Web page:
Arne Vodder; mid-century modern furniture at its best
Arne Vodder only died in 2009. He was the less well-known Danish architect, furniture designer and partner of his teacher and mentor, Finn Juhl, who led the way in bringing the modern Scandinavian style to America during the middle of the 20th Century.
Prior to concentrating on furniture design, Vodder opened his own studio with the architect Anton Borg in 1951, and together they successfully designed low-cost, modular houses for a Danish building firm. However, as the next 20 years progressed, Vodder became ingrained in applying his original and timelessness style to furniture.
His pieces are defined by their simple, clean and elongated lines emphasised by his use of rich natural materials such as exotic timbers, rosewood and teak. Vodder lets the beauty of materials do the 'wowing' in these sturdy and strong pieces for residential and corporate abodes.
By the 1960s, his furniture was housed in the White House, embassies and hotels around the world. Vodder worked with a number of global manufacturers including Sibast Furniture from 1959, Cadovius, Nielaus, Erik Jorgensen, Fritz Hansen, and Kircodan in Bangkok.
Here are a few of my favourite pieces that have remained hugely popular in today's era of home styling and furniture design.
Made in Denmark in the 1950's, this rosewood chest of drawers stands 96cm tall and 84cm wide. Vodder's 'cat-eye' handles are evident, and add to the overall sleek and modern look of this 65+ year piece of furniture. I would dream for this in my bedroom...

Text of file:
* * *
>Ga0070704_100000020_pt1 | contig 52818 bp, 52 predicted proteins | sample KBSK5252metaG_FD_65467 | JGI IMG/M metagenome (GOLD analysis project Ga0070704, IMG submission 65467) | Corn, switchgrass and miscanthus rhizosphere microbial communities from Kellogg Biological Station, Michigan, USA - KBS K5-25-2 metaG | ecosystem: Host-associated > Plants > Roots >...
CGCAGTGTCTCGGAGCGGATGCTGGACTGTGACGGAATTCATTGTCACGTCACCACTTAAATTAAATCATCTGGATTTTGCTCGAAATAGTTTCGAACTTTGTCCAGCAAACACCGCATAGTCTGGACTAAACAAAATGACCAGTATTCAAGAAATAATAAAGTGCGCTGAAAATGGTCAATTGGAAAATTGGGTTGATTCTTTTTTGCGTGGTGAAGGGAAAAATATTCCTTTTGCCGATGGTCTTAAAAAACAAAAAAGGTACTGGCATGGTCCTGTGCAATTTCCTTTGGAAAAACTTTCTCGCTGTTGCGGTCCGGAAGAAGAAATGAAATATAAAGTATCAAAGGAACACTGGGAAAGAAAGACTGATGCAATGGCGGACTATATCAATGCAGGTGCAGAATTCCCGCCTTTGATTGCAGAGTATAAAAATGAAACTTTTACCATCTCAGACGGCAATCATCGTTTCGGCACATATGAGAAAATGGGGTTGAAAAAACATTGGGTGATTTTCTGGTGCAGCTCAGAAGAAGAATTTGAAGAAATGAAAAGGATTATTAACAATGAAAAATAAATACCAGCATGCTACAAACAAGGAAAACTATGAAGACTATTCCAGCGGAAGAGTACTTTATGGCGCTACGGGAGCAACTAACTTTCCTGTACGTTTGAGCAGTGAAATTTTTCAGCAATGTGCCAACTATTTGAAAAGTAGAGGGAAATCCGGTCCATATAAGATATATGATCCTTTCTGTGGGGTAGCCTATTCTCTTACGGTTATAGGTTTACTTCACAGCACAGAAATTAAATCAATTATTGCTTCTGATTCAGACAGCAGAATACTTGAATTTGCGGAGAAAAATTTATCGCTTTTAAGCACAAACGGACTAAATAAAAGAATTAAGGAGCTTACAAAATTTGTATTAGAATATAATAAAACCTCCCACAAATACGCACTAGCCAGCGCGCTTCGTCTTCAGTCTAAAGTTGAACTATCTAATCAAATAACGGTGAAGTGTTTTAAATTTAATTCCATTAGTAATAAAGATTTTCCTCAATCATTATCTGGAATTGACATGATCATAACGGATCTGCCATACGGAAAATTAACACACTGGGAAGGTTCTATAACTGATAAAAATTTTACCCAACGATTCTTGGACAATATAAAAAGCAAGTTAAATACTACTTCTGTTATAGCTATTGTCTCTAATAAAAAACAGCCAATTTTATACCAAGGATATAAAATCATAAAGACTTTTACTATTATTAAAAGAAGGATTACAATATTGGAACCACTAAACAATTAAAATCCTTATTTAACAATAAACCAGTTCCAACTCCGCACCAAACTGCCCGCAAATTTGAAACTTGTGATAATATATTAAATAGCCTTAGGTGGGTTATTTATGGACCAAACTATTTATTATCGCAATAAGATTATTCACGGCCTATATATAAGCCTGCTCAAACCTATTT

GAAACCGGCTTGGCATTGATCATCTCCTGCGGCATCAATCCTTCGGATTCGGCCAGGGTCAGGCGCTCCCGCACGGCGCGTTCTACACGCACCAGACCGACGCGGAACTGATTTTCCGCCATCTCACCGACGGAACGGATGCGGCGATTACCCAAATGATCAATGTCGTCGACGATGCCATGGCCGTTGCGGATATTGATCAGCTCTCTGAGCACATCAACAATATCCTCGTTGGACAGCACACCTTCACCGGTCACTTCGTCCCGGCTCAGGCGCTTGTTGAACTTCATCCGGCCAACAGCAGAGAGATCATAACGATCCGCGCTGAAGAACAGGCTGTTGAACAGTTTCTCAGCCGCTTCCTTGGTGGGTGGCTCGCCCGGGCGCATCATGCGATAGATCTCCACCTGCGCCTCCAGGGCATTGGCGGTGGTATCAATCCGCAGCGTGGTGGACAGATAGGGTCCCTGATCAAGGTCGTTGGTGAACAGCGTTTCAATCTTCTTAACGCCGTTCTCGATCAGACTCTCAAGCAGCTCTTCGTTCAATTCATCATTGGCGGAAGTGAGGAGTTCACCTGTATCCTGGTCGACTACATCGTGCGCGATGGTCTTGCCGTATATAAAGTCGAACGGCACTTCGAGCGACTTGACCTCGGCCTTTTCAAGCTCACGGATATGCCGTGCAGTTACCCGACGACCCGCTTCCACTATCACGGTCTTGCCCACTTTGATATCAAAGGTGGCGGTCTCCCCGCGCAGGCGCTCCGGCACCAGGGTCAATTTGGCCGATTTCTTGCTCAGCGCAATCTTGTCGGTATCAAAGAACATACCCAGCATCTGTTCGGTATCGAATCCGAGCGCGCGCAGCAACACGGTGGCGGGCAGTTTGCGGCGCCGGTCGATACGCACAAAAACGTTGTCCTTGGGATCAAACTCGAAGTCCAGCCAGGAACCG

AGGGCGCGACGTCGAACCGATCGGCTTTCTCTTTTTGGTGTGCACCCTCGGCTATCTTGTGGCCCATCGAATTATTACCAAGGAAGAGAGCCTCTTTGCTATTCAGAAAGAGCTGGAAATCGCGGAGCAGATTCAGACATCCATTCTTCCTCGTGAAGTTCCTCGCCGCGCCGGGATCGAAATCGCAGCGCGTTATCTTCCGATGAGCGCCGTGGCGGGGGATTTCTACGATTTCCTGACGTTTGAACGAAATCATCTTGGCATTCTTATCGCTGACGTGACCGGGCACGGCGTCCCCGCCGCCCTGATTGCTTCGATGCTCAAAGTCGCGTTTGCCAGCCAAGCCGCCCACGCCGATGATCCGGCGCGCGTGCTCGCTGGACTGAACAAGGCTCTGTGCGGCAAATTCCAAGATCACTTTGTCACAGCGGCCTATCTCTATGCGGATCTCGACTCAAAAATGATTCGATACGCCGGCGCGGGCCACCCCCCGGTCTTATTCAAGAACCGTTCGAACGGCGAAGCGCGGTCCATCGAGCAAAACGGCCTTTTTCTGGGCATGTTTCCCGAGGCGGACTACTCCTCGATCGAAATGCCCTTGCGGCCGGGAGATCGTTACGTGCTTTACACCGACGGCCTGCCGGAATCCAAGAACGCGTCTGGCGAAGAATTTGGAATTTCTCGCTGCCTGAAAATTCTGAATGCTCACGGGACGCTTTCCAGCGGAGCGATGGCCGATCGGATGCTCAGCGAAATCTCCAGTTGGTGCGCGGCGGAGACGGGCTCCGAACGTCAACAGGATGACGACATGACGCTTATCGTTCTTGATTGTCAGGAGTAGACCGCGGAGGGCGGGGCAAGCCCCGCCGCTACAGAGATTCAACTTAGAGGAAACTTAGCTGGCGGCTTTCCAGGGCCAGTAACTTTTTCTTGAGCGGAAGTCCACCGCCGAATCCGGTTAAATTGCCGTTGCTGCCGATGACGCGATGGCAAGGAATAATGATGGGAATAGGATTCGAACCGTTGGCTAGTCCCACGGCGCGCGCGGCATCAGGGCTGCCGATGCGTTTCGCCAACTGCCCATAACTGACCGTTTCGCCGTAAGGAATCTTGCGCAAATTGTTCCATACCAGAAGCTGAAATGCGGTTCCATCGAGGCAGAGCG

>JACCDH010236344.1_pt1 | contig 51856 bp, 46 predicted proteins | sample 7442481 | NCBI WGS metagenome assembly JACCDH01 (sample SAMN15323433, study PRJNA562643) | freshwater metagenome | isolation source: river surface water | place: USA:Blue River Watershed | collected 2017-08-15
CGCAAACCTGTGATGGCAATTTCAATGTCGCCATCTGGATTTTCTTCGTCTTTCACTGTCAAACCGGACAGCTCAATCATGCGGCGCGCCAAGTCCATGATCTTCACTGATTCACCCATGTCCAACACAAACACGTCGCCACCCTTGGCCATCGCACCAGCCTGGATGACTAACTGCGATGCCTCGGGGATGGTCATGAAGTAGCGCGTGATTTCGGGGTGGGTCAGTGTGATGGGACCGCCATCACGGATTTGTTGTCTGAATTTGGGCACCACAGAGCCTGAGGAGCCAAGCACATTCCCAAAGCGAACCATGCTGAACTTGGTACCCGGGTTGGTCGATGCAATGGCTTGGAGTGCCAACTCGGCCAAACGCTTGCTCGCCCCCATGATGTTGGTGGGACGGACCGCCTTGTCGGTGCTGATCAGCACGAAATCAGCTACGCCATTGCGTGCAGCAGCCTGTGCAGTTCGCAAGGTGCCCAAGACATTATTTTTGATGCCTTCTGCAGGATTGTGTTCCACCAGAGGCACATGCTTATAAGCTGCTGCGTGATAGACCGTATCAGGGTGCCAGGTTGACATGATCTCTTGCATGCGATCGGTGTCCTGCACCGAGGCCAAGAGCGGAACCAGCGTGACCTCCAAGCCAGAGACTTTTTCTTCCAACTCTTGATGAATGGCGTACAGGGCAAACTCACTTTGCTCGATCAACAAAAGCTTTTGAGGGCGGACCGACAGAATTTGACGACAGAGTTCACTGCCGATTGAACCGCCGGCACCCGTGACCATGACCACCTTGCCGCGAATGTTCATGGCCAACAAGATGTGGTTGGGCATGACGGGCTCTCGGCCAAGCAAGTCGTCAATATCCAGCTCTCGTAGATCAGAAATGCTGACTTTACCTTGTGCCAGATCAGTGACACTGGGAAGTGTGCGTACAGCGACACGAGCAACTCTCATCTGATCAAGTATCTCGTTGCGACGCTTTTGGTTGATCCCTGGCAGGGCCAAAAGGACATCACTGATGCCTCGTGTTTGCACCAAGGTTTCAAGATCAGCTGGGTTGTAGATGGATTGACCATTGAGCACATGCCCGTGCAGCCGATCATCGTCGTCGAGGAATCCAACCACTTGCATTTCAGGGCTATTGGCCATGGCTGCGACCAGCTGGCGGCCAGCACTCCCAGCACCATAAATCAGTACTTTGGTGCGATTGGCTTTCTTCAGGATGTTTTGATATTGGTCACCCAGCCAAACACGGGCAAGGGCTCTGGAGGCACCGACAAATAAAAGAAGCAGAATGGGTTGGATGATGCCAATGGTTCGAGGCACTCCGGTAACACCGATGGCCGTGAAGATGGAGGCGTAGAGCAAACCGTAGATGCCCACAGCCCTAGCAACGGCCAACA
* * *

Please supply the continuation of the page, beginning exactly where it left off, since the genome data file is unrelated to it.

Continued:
Here's a similar style chest, however using formica to make the design more playful for the Sibast range.
Rosewood floating desk
Rosewood floating desk for Sibast c.1960 is a unique design, standing 73cm tall, and 145cm wide. The desk top 'float's above the two symmetrical sets of drawers that are decorated with grainy rosewood panels, key locks and square handles. From the back, the desk provides three cubular book shelves.
Arne Vodder's solid teak and beech chaise longue covered in patent wickered leather. Made in Denmark for Bovirke in 1951. Now how cool are these...
Walnut wall cabinet
This 1960's built walbut cabinet designed for the Sibast Furniture range features tambour doors, smoked interior glass shelves, and a central flap door with cutlery drawer. It has tapered legs, and cross bars, which express a more delicate look to Vodder's typically sturdy aesthetic. It stands 120cm tall and 220cm wide. I want this in my formal dining room...
Teak and formica sideboards
These designs below are examples of Vodder's more playful style which he incorporated into his collections for the home. Exotic timbers combined with round teak handles and blocks of contrasting colour add informality to the pieces. These were made for Sibast, and featured teak drawers with Vodder's discrete 'cat-eye' handles, and often reversable sliding door panels.
This is a rare piece produced by Denmark's Vamo Sønderborg in the 1960s. The design is more symmetrical and formal than Vodder's Sibast sideboards. Its four defined square panels, balanced wood grain, contrasting legs, and brass key detail give it an almost regal touch.
1960s three seater sofa in rust leather for Ian Schlecter's collection. It measures 175cm long and is made from wood and leather. A style we see everywhere today...
Rosewood dining chairs
Vodder created many chair designs during his time. These rosewood highback chairs that stand 100cm tall, were designed in c.1965. They are elegant and fine, yet stand firmly within their rigid frames.